Altosoft Insight: designed for operational BI

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Altosoft has just released version 2.1
of its Insight product, which has been designed specifically to
serve the market for operational BI. Since you may not have heard
of them I should say that Altosoft is US-based, founded in 2001.
Development is in St Petersburg and the company also has an office
in the Netherlands. However, before I go on to discuss the product
we need to be clear about we mean (or, at least, what Altosoft
means) by Operational BI.

Operational BI tends to be used rather
vaguely to describe anything that involves the processing of
queries in real-time. However, there are, in fact, two aspects to
this. The first is where you have a call centre, say, which needs
to run a query against the data warehouse because a customer is on
the phone to you. Here the query would be embedded in the call
centre application and run as required. The second type of
requirement is where business events occur that you want to monitor
in real-time, either to drive real-time dashboards or generate
alerts or for business process optimisation. It is this second type
of requirement that Altosoft is addressing. We might refer to the
call centre query as transactional BI.

Now, the most interesting about Altosoft
is that it has been specifically designed just to support these
sorts of Operational BI requirements. Moreover, with the arguable
exception of SeeWhy it is the only product that I am aware of that
has been so designed. Moreover, it does not require a data
warehouse (you can persist information in an Oracle or SQL Server
database) though you can access warehouses (and operational
databases and message queues and so forth) if you need to, and nor
is it based on a complex event processing engine, as is

I wont go into the architecture in any
detail because it is relatively complex (though hidden from users)
but it is worth mentioning some notable points. The first is that
the environment is based on defining what the company calls
archetypes, which are high level high level abstractions of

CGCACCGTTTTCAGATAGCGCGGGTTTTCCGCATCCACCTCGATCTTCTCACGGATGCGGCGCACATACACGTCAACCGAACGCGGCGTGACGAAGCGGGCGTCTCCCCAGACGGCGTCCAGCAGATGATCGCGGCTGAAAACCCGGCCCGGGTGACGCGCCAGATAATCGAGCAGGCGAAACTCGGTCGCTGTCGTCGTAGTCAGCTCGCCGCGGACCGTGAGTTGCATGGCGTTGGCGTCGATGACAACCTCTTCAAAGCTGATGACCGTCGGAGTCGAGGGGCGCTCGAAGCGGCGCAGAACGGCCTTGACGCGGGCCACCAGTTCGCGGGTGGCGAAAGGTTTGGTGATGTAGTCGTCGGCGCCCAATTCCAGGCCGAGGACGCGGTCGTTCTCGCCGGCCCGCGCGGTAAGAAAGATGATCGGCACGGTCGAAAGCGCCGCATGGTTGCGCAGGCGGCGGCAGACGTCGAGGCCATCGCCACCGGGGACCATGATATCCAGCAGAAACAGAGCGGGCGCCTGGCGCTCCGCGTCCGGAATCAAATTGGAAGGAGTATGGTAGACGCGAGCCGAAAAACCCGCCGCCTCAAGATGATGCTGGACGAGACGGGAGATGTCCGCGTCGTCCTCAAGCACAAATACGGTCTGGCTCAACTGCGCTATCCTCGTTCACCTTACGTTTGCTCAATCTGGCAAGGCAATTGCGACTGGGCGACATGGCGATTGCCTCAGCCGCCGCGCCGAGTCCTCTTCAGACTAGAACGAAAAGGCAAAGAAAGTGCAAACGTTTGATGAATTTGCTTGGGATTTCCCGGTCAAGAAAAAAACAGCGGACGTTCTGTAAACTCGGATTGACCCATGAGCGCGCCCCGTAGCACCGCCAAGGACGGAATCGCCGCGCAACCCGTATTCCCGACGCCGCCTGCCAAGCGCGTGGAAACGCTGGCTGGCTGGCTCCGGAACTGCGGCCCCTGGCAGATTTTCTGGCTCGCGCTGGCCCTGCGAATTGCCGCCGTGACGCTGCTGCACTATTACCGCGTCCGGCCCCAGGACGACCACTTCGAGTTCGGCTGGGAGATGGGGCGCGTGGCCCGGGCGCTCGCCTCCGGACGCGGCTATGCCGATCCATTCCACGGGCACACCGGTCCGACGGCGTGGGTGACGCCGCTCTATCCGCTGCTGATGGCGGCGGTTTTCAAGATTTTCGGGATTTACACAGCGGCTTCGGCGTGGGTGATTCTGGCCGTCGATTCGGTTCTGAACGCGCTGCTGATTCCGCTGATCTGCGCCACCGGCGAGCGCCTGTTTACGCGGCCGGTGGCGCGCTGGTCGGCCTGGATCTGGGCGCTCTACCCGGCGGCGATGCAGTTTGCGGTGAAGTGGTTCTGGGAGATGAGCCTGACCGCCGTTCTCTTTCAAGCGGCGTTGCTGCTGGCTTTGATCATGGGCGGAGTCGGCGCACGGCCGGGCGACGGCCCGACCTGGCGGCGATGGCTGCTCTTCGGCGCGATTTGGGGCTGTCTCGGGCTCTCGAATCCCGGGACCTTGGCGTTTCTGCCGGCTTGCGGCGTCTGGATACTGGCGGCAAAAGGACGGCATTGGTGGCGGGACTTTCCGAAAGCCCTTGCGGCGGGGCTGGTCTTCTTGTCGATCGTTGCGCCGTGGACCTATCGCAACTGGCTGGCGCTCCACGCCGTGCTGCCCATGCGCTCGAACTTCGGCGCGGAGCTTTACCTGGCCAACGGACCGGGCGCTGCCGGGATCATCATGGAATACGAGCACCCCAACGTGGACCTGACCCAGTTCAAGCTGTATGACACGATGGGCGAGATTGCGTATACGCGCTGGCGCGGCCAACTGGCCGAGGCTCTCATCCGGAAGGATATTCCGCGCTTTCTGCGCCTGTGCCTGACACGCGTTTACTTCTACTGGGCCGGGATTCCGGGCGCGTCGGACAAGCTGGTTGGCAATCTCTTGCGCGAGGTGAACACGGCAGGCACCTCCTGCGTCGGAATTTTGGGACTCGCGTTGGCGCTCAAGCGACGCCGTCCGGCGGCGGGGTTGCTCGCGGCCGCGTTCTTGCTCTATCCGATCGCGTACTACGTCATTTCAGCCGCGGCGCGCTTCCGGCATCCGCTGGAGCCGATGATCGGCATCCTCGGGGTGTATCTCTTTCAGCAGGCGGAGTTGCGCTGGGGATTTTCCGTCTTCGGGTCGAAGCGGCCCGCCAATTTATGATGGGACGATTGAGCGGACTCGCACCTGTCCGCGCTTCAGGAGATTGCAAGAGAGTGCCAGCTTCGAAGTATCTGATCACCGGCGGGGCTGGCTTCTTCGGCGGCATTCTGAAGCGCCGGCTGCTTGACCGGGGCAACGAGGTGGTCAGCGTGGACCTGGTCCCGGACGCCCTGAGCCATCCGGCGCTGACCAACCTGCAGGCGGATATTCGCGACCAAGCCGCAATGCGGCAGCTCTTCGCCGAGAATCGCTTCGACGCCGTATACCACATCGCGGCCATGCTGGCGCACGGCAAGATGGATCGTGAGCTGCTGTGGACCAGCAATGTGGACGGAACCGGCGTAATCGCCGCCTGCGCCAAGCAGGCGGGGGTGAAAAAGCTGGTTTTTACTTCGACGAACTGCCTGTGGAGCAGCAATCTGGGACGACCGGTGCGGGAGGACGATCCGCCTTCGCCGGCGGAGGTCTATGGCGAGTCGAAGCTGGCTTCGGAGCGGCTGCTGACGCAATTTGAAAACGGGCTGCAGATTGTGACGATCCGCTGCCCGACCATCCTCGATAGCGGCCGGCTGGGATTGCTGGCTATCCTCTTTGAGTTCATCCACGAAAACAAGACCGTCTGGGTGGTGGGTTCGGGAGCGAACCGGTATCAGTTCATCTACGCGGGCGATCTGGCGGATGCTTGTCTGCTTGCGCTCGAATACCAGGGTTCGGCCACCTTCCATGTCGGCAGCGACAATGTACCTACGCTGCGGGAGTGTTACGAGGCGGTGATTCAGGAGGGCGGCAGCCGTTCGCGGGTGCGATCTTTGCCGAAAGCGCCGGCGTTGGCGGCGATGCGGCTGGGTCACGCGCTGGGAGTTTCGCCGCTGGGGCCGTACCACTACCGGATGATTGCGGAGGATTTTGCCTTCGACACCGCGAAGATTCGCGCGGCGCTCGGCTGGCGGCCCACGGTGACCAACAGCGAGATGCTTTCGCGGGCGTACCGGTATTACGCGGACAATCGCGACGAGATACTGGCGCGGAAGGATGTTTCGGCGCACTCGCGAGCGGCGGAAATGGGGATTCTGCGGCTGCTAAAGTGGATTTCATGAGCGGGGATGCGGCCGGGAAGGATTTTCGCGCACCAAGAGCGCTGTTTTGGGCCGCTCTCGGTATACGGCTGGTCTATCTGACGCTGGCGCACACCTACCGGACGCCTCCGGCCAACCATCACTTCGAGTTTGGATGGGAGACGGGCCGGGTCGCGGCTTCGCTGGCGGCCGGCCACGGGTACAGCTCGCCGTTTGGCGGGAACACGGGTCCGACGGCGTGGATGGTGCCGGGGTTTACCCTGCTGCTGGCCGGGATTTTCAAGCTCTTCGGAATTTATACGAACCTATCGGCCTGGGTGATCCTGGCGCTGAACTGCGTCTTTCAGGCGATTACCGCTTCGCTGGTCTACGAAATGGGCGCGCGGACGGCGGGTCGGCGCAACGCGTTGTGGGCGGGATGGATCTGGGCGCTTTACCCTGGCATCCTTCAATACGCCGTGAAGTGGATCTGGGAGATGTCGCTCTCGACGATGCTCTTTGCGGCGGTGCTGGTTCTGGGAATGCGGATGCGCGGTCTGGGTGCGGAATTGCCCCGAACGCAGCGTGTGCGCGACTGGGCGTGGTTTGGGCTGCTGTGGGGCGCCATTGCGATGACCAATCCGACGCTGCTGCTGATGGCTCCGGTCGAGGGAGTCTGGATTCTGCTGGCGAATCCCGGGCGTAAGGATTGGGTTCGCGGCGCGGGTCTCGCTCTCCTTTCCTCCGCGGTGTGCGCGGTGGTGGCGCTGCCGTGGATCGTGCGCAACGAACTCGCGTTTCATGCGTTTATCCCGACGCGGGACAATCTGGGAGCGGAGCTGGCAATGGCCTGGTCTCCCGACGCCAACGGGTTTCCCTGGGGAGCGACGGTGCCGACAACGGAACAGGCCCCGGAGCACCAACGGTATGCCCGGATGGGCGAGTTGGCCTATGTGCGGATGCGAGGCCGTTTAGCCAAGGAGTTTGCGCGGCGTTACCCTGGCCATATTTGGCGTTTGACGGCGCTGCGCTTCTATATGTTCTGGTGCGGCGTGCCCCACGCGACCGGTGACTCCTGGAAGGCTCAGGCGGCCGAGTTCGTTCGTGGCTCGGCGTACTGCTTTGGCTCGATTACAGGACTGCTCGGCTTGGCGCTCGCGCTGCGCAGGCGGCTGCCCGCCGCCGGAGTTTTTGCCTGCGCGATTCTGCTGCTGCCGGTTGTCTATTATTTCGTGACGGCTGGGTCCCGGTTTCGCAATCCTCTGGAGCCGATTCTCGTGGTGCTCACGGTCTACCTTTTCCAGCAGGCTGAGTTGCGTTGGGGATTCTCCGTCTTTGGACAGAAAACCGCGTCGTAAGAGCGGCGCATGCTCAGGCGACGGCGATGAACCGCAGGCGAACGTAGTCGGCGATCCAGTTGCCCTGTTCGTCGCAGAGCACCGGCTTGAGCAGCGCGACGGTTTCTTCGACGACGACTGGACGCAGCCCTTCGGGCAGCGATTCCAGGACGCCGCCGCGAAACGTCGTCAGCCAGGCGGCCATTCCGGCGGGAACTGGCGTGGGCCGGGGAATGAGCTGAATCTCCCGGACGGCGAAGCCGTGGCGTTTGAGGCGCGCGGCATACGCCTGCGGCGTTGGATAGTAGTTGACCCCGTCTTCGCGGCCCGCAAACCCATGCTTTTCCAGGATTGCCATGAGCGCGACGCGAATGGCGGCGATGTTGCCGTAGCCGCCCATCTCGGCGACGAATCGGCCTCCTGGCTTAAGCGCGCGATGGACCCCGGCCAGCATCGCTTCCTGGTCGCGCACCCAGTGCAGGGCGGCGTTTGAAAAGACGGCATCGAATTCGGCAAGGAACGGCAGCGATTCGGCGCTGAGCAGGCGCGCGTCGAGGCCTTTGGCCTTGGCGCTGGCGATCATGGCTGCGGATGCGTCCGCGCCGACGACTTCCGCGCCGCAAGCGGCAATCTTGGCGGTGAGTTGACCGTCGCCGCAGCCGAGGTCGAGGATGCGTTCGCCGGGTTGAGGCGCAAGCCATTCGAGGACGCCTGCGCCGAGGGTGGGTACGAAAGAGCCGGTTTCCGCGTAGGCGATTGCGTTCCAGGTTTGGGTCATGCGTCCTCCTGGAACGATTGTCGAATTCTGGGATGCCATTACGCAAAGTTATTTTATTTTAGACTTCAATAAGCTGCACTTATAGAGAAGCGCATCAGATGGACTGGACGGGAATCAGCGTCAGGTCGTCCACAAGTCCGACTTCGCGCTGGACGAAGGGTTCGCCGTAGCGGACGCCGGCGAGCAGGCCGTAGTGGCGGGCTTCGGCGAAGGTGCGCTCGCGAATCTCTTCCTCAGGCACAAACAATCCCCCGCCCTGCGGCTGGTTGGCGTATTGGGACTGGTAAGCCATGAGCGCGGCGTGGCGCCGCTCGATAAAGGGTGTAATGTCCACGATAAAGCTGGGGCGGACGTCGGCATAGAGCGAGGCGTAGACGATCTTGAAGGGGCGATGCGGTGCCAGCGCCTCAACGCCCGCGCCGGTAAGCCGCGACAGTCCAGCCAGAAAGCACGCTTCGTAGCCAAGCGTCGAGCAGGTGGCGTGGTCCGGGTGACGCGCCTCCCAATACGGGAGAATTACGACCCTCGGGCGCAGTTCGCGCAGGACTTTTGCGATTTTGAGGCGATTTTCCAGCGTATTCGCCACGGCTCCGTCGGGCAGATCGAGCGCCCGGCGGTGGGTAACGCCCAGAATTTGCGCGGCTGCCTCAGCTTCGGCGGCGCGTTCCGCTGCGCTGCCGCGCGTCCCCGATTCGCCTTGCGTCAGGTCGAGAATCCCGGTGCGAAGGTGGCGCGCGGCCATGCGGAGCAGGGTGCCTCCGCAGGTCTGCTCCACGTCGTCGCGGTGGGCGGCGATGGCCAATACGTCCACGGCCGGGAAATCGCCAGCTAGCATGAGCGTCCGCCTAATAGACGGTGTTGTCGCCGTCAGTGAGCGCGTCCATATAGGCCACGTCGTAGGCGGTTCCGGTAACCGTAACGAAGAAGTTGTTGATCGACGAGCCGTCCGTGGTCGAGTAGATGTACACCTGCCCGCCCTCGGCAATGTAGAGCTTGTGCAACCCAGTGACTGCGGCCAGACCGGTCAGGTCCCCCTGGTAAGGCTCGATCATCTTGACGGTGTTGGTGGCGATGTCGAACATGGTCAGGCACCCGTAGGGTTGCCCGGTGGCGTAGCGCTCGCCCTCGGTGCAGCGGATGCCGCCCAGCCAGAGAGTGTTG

business processes (you can load BPEL directly into the product),
and which are built into archetype flow diagrams. You then map
source events to archetype events and then incrementally define
such things as hierarchies, distribution analysis (for
comparisons with past performance), user privileges and so on until
you reach the point of deployment. All of this is highly

At the front-end, building a dashboard in
Insight is really, really easy: it is based on the use of Ajax and
Flash technology (again, hidden) and you simply use a drag and drop
approach, from within your browser, to create your dashboard.
Moreover, because the software understands the data that you are
working with (thanks to the product’s Discovery Server, which sits
between your archetypes and your data sources) it will
automatically prompt you with relevant options, for example to
create relevant dimensions for slicing and dicing.

One particularly cool thing that Insight
does is that, in the latest release, it can generate alerts against
forecasts. In other words, on the basis that it can compare now
with the past, it can extrapolate from today’s events to predict
future trends and thus raise alerts rather than waiting for bad (or
good) things to actually happen.

The long and the short of it is that
Altosoft Insight represents seriously interesting technology: it is
definitely worth a look if you are interested in operational